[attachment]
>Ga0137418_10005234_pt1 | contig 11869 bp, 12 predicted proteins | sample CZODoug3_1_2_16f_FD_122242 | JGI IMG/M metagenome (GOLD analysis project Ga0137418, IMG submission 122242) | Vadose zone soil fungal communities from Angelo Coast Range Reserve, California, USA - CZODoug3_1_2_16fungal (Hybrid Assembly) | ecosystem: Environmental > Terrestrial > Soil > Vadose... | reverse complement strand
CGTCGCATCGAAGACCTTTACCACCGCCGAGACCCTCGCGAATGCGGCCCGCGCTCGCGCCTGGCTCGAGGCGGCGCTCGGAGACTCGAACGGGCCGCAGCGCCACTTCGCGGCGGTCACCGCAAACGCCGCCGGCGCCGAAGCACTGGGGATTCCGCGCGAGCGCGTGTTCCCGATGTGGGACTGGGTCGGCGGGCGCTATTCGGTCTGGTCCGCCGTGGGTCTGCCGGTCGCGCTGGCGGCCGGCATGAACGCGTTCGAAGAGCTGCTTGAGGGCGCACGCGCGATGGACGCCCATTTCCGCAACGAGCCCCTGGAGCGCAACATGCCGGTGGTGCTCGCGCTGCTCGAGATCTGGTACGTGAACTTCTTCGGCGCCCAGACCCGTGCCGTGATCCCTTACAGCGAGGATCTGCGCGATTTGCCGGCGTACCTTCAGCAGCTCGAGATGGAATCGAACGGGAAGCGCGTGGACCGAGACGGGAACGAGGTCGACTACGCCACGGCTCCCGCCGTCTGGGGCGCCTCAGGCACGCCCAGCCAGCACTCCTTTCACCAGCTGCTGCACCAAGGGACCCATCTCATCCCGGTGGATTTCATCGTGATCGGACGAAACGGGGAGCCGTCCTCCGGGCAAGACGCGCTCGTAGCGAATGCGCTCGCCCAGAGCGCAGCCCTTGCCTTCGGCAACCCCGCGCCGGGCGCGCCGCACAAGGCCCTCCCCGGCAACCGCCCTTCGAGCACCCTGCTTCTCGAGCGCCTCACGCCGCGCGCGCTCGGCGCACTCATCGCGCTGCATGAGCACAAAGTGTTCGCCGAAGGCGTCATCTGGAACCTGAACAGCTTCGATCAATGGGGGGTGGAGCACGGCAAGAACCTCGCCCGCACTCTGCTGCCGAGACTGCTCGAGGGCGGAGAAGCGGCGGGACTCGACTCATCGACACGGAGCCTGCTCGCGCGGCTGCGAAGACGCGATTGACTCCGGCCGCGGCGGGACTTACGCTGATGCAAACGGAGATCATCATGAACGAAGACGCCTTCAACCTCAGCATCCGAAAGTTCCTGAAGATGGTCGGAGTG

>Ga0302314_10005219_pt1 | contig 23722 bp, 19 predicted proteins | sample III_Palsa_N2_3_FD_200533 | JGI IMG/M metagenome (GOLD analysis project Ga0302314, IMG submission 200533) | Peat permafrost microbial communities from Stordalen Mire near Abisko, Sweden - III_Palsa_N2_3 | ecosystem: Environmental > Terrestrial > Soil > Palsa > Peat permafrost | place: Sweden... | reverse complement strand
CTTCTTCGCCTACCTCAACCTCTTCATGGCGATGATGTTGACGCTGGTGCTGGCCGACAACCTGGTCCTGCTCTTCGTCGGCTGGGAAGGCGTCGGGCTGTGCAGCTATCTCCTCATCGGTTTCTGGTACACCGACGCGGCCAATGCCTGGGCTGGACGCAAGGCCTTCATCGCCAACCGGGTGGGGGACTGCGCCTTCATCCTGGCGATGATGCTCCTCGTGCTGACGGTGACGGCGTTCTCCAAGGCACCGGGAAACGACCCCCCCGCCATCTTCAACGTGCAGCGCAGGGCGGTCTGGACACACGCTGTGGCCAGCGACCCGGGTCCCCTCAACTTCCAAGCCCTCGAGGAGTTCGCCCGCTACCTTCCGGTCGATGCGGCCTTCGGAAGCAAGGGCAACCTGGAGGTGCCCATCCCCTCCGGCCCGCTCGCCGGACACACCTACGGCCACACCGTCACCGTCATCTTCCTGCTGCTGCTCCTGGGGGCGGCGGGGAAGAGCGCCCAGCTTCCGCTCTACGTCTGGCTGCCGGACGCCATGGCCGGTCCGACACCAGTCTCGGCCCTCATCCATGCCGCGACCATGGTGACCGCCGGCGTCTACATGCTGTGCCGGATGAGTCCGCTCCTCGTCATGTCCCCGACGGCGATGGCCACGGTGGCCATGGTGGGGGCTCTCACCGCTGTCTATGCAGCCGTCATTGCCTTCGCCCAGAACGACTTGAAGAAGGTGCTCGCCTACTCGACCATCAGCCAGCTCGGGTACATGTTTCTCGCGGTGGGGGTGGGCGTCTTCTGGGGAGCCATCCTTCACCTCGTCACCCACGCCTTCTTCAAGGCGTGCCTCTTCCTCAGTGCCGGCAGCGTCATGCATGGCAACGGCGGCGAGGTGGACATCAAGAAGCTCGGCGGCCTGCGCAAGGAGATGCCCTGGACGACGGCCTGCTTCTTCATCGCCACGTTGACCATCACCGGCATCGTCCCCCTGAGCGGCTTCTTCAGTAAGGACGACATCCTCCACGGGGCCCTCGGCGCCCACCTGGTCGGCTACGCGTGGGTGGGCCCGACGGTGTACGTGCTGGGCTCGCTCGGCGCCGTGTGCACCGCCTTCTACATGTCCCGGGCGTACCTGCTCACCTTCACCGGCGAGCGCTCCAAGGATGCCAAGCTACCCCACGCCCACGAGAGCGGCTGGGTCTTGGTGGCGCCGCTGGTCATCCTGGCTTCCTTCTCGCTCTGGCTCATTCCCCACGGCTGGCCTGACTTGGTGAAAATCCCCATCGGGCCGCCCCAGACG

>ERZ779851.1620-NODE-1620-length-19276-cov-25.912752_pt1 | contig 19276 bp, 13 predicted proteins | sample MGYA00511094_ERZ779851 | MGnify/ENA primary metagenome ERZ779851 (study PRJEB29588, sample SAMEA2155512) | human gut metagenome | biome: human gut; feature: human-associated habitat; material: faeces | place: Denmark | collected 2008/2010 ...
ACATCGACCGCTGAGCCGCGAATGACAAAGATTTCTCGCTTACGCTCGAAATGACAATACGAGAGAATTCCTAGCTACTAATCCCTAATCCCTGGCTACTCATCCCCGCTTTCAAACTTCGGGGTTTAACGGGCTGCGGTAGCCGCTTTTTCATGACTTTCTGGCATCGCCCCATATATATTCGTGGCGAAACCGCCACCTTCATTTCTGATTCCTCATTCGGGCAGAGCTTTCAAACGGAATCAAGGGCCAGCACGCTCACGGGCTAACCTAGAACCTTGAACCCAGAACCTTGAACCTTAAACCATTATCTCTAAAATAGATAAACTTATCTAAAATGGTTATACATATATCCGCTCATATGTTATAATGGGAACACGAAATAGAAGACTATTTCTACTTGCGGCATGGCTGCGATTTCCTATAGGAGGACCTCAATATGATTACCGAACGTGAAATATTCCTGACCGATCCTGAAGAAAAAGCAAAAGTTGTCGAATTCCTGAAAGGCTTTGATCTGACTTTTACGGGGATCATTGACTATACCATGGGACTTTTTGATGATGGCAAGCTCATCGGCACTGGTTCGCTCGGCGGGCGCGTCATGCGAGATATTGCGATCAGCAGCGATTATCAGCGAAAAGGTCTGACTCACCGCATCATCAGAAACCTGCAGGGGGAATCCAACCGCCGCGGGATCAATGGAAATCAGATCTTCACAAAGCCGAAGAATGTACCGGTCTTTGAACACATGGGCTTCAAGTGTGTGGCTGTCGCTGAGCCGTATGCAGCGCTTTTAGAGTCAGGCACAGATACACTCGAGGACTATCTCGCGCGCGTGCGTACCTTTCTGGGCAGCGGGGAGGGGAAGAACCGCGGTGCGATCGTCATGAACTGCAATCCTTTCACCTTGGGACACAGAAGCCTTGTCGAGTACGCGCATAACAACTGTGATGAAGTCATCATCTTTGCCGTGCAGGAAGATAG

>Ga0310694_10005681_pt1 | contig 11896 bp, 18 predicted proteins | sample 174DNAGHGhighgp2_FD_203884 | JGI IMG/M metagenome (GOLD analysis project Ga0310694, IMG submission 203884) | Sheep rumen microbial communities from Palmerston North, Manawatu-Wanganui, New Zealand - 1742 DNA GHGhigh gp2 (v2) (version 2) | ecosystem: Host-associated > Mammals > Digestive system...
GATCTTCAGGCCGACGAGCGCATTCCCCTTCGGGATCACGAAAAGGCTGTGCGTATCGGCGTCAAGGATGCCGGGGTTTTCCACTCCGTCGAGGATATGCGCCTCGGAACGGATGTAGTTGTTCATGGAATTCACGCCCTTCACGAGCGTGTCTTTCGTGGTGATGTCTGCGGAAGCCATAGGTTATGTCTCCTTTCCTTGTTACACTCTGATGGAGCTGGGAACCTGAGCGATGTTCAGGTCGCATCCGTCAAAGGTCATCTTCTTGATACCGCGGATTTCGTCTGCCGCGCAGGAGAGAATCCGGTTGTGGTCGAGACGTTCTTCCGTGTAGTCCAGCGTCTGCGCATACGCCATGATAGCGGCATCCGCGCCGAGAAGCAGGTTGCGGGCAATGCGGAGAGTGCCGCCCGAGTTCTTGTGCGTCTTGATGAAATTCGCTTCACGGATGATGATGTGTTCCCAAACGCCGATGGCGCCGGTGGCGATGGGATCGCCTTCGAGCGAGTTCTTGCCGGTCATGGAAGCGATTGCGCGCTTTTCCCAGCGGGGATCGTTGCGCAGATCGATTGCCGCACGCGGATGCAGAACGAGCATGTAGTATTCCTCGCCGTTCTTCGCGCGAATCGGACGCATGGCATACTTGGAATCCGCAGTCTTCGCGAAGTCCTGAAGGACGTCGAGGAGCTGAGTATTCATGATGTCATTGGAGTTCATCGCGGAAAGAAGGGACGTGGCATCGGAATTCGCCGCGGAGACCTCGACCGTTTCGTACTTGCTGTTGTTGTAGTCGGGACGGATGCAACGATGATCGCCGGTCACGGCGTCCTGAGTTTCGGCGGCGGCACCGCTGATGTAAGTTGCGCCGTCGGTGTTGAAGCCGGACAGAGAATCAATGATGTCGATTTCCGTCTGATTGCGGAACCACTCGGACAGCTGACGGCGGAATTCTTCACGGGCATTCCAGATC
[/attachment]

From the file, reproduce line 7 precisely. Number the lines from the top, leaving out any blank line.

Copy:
>Ga0310694_10005681_pt1 | contig 11896 bp, 18 predicted proteins | sample 174DNAGHGhighgp2_FD_203884 | JGI IMG/M metagenome (GOLD analysis project Ga0310694, IMG submission 203884) | Sheep rumen microbial communities from Palmerston North, Manawatu-Wanganui, New Zealand - 1742 DNA GHGhigh gp2 (v2) (version 2) | ecosystem: Host-associated > Mammals > Digestive system...